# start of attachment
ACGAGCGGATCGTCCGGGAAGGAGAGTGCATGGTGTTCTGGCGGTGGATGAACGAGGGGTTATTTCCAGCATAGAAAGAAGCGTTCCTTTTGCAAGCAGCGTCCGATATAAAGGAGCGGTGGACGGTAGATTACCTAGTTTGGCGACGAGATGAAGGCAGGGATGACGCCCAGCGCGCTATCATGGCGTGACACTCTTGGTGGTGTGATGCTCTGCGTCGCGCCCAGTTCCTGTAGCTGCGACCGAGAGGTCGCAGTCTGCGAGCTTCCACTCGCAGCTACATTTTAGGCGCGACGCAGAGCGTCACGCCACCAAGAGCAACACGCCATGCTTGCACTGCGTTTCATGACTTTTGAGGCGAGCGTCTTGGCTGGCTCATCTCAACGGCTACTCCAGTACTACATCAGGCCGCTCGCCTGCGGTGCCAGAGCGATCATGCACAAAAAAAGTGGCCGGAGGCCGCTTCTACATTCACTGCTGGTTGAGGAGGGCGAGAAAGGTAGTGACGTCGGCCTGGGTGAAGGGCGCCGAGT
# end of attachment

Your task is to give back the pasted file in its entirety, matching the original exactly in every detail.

ACGAGCGGATCGTCCGGGAAGGAGAGTGCATGGTGTTCTGGCGGTGGATGAACGAGGGGTTATTTCCAGCATAGAAAGAAGCGTTCCTTTTGCAAGCAGCGTCCGATATAAAGGAGCGGTGGACGGTAGATTACCTAGTTTGGCGACGAGATGAAGGCAGGGATGACGCCCAGCGCGCTATCATGGCGTGACACTCTTGGTGGTGTGATGCTCTGCGTCGCGCCCAGTTCCTGTAGCTGCGACCGAGAGGTCGCAGTCTGCGAGCTTCCACTCGCAGCTACATTTTAGGCGCGACGCAGAGCGTCACGCCACCAAGAGCAACACGCCATGCTTGCACTGCGTTTCATGACTTTTGAGGCGAGCGTCTTGGCTGGCTCATCTCAACGGCTACTCCAGTACTACATCAGGCCGCTCGCCTGCGGTGCCAGAGCGATCATGCACAAAAAAAGTGGCCGGAGGCCGCTTCTACATTCACTGCTGGTTGAGGAGGGCGAGAAAGGTAGTGACGTCGGCCTGGGTGAAGGGCGCCGAGT